In the run-up to COP26, it has been heartening to see the increased coverage in the media of the climate emergency. The BBC drama “The Trick” was tv at its best. But much of the coverage has annoyed me because it has focussed on personal lifestyle changes rather than the systemic change from Governments and Corporations that we need if we are to save ourselves from extinction.
The most annoying and frequent misinformation has been commentators speaking about climate change becoming “dangerous” when it reaches 1.5C. We have already heated the planet by 1.2 degrees and this is already incredibly dangerous. We have experienced vast wildfires, monster hurricanes and droughts that ruined crops In Africa, the US, Canada and China. I am sure the residents of Fishlake will confirm that the warming we have already experienced is dangerous. Commentators should be more careful with their language.
Why did the Paris agreement put so much emphasis on the importance of avoiding 1.5 degrees of warming? When scientists talk about “dangerous” climate change they are pointing to the fact that we have to avoid a “hothouse earth” scenario. This is when feedback loops combine in a cascade so that the earth keeps heating up even if humans succeed in stopping our greenhouse gas emissions. The truth is scientists do not know at what temperature this will happen. Scientists have done an amazing job, modelling the different futures we can expect, depending on how successful we are at reducing emissions. But we are in completely unchartered territory, so these models can’t be relied on. Predicting the future has never been easy and these calculations have got to be the most complicated problem humanity has tried to solve. 1.5 degrees may be too optimistic, or too pessimistic. The 1.5 degrees was a round number, arrived at by the negotiators in Paris. Rich nations wanted it set at 2 degrees but island states and low lying nations realised that this would mean genocide for them, so they demanded 1.5. We can’t use it as a figure for which we are safe until it is crossed. Instead, we have got to maximise our efforts to reduce all emissions as quickly as possible.
Some feedback loops are already kicking in. In his book “Our Final Warning. Six degrees of Climate Emergency”, Mark Lynas identifies some of them.
“Arctic sea ice has been shrinking by 13% a decade since satellites began measuring it in 1978. That means that half of the entire Arctics stock of sea ice has disappeared and what remains has become 85% thinner…Because there is now dark-coloured open water during the summer rather than highly reflective snow and ice, solar heat absorption has increased fivefold since the 1980s in the once-frozen seas of Alaska and Canada, introducing vast quantities of energy into the Arctic system. …While bright white snow-covered ice reflects 80% of the sun’s heat that falls on it, the darker open ocean can absorb up to 95% of incoming solar radiation. Once the ice begins to melt the process quickly becomes self-reinforcing, more ocean surface is revealed, absorbing solar heat and making it more difficult for the ice to re-form next winter.”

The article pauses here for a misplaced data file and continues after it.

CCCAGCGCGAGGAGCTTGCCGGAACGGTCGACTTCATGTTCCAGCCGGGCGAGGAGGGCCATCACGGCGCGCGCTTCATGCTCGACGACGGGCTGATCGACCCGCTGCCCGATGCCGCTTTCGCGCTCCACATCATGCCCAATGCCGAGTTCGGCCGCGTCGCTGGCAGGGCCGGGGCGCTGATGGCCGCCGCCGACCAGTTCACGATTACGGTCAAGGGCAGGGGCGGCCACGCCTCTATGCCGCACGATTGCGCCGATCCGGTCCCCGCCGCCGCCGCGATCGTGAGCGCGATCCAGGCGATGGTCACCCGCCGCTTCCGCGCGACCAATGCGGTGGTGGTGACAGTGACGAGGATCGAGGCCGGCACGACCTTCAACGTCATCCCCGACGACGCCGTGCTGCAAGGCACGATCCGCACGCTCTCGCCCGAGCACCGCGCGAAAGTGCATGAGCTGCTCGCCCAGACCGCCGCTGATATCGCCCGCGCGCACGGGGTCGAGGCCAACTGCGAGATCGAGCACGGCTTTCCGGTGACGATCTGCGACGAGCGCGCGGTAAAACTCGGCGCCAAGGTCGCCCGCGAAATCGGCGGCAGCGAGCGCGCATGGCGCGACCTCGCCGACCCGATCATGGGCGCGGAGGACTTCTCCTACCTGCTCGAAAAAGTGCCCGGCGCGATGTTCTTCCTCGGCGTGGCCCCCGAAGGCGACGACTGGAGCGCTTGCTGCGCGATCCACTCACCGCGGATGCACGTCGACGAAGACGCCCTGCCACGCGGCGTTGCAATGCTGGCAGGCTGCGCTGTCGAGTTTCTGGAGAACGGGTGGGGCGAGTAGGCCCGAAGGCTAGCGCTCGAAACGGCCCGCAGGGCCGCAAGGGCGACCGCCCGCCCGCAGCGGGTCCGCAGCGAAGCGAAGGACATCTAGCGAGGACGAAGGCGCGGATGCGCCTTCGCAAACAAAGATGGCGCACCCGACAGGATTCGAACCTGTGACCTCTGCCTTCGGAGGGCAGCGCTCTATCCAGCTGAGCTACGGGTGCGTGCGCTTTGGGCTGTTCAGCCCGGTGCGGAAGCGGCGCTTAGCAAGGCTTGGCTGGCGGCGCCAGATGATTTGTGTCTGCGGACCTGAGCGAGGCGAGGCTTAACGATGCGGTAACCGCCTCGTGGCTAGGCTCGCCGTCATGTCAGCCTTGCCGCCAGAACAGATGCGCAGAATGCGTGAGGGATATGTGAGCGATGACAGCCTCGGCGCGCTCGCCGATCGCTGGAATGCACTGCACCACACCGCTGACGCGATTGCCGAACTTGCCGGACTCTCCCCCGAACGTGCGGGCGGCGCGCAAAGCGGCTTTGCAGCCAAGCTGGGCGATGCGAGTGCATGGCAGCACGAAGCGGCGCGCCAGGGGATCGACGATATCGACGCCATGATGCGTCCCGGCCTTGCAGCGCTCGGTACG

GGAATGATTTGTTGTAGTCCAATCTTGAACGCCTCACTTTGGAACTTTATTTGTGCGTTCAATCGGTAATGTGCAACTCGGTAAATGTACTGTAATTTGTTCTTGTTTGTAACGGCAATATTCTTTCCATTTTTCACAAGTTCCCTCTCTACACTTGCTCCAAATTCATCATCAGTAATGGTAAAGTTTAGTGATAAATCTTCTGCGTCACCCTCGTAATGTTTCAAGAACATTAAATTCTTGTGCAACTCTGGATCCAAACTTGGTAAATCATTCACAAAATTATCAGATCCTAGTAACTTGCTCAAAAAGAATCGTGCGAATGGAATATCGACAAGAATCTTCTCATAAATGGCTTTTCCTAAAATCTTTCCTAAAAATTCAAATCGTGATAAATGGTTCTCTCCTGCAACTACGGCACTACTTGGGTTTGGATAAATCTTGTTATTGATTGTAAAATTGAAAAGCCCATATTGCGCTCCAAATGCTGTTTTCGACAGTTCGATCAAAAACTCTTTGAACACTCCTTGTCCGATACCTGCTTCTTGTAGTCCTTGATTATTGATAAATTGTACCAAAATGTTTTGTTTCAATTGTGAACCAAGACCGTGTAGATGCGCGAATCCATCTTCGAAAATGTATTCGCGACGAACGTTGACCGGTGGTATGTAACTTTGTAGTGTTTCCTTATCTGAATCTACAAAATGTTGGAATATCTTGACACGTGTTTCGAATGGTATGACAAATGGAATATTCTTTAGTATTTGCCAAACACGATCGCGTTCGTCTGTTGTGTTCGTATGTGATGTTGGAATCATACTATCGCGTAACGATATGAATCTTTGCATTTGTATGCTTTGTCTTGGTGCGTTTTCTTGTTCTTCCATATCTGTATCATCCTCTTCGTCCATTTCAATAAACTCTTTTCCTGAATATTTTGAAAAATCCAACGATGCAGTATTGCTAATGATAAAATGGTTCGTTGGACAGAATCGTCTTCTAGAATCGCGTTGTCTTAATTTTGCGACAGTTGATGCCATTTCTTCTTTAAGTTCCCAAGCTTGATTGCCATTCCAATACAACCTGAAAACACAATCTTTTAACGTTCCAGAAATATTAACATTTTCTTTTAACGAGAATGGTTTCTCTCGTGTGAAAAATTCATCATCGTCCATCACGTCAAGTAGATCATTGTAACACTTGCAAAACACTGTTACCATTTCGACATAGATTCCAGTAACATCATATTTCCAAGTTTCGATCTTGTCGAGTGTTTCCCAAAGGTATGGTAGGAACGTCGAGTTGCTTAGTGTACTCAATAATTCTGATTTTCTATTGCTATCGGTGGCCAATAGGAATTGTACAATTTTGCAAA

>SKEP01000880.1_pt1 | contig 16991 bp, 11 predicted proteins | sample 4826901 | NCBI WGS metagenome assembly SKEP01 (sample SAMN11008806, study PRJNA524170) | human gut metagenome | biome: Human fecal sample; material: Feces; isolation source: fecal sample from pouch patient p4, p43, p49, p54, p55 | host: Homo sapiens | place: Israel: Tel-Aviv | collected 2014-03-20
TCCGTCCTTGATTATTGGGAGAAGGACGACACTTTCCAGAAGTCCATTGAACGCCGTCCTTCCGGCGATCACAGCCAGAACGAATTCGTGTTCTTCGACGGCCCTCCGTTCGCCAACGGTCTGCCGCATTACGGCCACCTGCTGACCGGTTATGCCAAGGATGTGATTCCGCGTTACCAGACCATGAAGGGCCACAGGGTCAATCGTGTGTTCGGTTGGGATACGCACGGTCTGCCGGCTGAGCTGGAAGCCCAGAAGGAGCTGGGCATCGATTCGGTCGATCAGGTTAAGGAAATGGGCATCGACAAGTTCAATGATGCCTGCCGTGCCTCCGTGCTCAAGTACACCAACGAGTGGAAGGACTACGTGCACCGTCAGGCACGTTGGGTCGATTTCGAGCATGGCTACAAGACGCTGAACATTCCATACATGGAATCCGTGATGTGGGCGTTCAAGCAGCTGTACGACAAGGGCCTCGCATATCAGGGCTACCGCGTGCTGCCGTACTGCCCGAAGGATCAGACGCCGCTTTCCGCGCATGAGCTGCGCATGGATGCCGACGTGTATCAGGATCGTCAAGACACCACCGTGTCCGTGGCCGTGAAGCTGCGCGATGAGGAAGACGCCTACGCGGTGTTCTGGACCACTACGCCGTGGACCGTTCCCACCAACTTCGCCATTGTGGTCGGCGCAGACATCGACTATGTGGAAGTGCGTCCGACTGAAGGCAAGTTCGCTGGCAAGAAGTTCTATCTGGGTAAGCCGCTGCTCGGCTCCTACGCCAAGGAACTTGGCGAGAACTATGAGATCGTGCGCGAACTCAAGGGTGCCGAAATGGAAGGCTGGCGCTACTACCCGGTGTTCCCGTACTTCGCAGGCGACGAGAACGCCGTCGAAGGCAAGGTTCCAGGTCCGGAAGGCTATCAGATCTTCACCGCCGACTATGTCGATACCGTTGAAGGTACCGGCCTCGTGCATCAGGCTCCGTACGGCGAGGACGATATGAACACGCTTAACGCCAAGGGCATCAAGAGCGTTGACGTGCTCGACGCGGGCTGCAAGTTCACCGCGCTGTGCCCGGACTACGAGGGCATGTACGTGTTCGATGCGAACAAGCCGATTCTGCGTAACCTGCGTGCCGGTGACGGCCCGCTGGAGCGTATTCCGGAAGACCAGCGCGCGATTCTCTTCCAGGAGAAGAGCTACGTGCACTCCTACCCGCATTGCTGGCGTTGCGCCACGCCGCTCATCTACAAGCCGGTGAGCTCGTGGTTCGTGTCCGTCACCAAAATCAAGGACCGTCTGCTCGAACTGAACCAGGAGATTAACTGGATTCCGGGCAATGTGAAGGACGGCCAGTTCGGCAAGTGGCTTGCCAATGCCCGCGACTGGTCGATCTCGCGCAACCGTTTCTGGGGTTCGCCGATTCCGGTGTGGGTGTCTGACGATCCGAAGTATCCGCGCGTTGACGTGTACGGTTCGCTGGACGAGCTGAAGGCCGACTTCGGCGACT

“In the summer of 2019, the Arctic began to burn. In June more than 100 wildfires were burning above the Arctic circle, across Alaska, Siberia and Canada. Even Greenland saw wildfires erupting on fenlands scorched by unusual summer heat…the wildfires were not just burning trees. They were smouldering in dried-out peat, much of it formerly immobilised in permafrost. By the end of July, it was estimated that the blazes had released 120 million tonnes of CO2-an all-time record…All this extra carbon can only do one thing: accumulate in the atmosphere and cause more warming. These weren’t just wildfires, they were positive feedbacks showing that the heating of the Arctic is threatening to run out of control.”
With feedback loops already happening we must be perilously close to the hothouse earth scenario. Whatever the outcome of COP26, we must redouble our efforts to hold Governments and Corporations to account and ensure that emissions of greenhouse gases are reduced as quickly as possible. I don’t want to hear about targets for 2030, 2050 or 2060. I want to know what is being done now to reduce emissions.
The early announcements from COP26 have been weak. Sheffield Peer Natalie Bennett explained why the plan to halt deforestation by 2030 was nothing to get excited about. She commented “The now infamous and much-misused REDD+ (Reducing Emissions from Deforestation and forest Degradation) scheme emerged from the 2009 COP. A further agreement was reached in New York in 2014 to stop deforestation, yet 2016 witnessed a record 30 million hectares of forest disappearing – an area the size of Italy. Last year in Brazil alone, one million hectares fell before the chainsaws.” The plan seems to be little more than a target, with no means of enforcement. Similarly, the agreement to cut methane by 30% by 2030 is too little too late and lacks any teeth to enforce it.
We must persuade world leaders to do better than this, our future depends on it.